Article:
In the distance I spy a group of four girls: each with a phone in their hands, each on an unmistakable quest to snap that perfect picture. The one that has to be taken at least eleven times because Claire thinks she looks radiant in one, but Molly has “literally never looked worse.” Or, Kate might love the shininess of her hair but Tara thinks her earlobes look weird. It’s like tapas: no one’s going to love everything.
They begin delegating positions: Claire will hold the camera because her arm is the longest, which is part insult part compliment.
Claire snaps a few shots to the best of her long armed ability, and the four girls huddle around the results with a seriousness akin to our Founding Fathers, pouring over the Declaration of Independence.
“They’re not great.” Molly concludes. Which, coincidentally is exactly what Thomas Jefferson said when Benjamin Franklin asked for an opinion on some new, buckled shoes he was debuting.
I am now within earshot of the girls and I quicken my pace, cursing myself for not crossing the street or furthermore, leaving my house in the first place.
I am blatantly rushing past them, I can almost taste the freedom when I hear a high pitched voice, exclusively reserved for asking strangers for favors, “Excuse me, can you take a picture of us?”
The request hits me like the weight of a bad haircut and my mind races with excuses: I can’t, I have to rememorize the capitals of all fifty states. I can’t, I’ve been dehydrated for the last decade. I can’t, I’ve been saying I’m going to grow my own basil for the past three years but today is the day that I’m actually going to do it. I can’t…say no.
Because I’ve been there too. I’ve been that girl in a scenic locale with flawless make up and forgiving lightning, thrown at the mercy of the ranging photographic talents of passerbyers who happened to be in the wrong place at the wrong time. We’ve all been there.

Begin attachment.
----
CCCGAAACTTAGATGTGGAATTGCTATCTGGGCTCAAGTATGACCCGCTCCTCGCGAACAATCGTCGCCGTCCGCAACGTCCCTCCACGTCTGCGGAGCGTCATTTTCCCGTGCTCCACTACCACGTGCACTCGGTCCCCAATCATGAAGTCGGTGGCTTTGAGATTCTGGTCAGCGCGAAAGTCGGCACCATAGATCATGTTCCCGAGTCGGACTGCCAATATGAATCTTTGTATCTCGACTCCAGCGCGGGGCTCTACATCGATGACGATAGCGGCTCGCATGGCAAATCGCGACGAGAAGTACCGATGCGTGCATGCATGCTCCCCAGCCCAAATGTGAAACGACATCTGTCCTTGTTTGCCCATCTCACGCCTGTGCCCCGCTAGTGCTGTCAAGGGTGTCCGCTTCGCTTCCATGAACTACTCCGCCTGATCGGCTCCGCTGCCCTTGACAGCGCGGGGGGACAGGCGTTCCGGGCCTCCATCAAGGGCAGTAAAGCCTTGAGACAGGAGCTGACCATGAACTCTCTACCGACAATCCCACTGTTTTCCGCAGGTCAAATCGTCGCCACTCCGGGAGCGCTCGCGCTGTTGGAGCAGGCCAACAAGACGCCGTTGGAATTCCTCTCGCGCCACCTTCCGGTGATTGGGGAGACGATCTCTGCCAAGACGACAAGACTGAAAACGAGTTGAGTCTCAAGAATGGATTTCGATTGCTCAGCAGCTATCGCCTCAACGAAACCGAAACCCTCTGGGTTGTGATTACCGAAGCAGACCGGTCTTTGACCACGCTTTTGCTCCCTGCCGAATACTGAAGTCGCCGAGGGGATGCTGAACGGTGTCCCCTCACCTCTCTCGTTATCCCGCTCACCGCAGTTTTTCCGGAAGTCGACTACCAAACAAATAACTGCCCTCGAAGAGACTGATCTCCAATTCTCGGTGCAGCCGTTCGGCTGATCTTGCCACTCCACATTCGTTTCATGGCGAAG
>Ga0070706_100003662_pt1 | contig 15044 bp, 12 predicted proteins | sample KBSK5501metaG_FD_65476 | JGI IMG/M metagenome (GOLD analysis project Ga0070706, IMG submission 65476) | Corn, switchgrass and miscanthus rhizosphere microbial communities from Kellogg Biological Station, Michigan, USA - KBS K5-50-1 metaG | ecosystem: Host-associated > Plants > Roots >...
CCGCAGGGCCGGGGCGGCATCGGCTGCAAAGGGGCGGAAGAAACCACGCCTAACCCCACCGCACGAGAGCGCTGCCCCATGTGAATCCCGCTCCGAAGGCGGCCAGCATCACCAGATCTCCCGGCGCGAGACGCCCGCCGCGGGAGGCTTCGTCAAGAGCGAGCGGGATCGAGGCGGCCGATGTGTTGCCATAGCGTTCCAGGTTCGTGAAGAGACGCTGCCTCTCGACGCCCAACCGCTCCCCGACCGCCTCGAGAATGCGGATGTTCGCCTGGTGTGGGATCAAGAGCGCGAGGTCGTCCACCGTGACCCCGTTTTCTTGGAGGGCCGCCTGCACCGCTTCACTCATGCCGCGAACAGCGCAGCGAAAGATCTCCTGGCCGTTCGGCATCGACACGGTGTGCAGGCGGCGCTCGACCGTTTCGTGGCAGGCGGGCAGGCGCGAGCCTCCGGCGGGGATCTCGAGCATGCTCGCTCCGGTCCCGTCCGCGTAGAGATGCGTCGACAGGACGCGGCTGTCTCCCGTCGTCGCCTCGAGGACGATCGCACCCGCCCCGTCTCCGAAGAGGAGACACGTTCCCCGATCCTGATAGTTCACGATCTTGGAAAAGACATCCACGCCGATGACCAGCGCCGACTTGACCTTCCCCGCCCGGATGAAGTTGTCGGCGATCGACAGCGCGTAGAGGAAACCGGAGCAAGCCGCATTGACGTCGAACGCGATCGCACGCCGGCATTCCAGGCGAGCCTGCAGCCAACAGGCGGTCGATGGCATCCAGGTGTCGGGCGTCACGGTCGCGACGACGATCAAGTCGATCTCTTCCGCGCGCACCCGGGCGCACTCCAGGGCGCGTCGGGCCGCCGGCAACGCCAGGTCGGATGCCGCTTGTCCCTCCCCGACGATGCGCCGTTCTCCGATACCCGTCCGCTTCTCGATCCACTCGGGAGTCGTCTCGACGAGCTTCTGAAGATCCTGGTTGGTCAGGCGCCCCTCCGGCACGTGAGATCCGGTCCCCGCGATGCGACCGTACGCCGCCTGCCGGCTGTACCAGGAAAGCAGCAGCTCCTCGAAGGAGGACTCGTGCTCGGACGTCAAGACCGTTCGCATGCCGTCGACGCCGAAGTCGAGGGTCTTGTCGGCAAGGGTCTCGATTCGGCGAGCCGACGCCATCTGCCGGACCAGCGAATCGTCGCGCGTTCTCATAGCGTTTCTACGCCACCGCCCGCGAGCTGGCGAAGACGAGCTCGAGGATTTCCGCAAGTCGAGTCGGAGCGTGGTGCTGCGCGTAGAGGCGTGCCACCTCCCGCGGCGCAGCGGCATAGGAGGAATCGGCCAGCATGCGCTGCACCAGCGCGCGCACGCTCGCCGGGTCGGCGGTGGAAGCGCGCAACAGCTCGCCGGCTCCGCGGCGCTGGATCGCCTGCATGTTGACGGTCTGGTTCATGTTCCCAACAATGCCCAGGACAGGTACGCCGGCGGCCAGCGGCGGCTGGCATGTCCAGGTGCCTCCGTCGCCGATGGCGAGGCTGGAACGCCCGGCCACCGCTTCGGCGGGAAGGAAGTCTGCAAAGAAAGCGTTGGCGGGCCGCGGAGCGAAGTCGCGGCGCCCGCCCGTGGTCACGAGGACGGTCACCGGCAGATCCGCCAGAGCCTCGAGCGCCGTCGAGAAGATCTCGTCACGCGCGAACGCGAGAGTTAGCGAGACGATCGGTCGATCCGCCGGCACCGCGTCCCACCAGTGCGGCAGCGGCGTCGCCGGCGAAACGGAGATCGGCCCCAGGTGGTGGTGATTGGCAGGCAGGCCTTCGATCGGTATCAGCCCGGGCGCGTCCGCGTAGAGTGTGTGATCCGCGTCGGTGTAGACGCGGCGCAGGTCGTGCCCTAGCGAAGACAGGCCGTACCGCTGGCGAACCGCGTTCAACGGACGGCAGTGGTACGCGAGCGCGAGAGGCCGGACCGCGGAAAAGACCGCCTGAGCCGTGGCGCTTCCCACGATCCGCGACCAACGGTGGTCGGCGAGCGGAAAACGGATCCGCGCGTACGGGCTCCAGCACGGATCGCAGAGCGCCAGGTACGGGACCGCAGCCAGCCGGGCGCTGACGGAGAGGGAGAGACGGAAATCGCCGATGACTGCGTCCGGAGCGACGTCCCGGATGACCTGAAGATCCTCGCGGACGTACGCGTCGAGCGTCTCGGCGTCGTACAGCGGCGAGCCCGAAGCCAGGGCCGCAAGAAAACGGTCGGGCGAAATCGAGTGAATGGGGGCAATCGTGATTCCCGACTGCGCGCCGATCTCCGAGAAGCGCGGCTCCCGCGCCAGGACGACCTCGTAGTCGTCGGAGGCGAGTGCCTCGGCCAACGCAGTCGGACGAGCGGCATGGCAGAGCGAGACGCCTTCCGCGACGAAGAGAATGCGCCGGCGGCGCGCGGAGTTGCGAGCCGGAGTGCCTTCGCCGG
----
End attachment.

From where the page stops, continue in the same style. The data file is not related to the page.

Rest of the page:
“Sure,” I hear myself respond. Basil is an overrated herb anyways.
Claire hands me her phone from an impressive distance and rubs her above average lengthed arm. They’ve both been through a lot.
They rearrange themselves according to “better sides,” and off we go.
I began to snap away and before I know it, somewhere in between Molly applying a second coat of lip gloss and Tara throwing her mane into an unprecedented bun, I feel my outlook begin to shift: I want to do a good job. I don’t want them to be burned the way I was burned…
It was summer 2013 and my eyebrows had finally grown back to their full potential when a friend and I found ourselves the recipients of two, gorgeous smoothies. Naturally, these illustrious fruit concoctions needed to be immortalized. We couldn’t take the picture ourselves as it was hard to get both our faces and strawberry treats into frame so we asked a woman walking by who seemed friendly enough.
“Excuse me, can you take a picture of us?”
“Sure.” She replied neutrally.
She took my phone and after a brisk count of three, took the picture and
handed the phone back to me.
There was no question of, “Do you guys want me to zoom in?” “Do you want to try one with you guys actively drinking the smoothies?” There was nothing. She took one picture. One.
I remember taking my phone, managing a “Thank you,” and defeatedly looking at the image. Just what I feared…unpostable. I nearly dropped my smoothie to the ground.
Kate’s shiny hair snaps me back. I am focused. They will get their perfect picture.
I will not ask if they would prefer I take the picture horizontally or vertically, I will take it both ways and they can decide which one they like better afterwards. It’s really none of my business.
I will do my due diligence and take candids, they may not know it now, but these will prove to be the most valuable. Even if they don’t make the first posting, they’re still good for a rogue #TBT.
I will not simply take one picture, hand back the phone and bid them good day.
I will not leave them stranded with two smoothies and the promise of what could have been. I will leave them with art.
Exhausted from posing, Claire and Co. assemble around me to check the pictures. It’s official; there is something for everyone. My clients are pleased.
“Thank youuuuu!” They squeal in unison. No, random group of girls, thank you.
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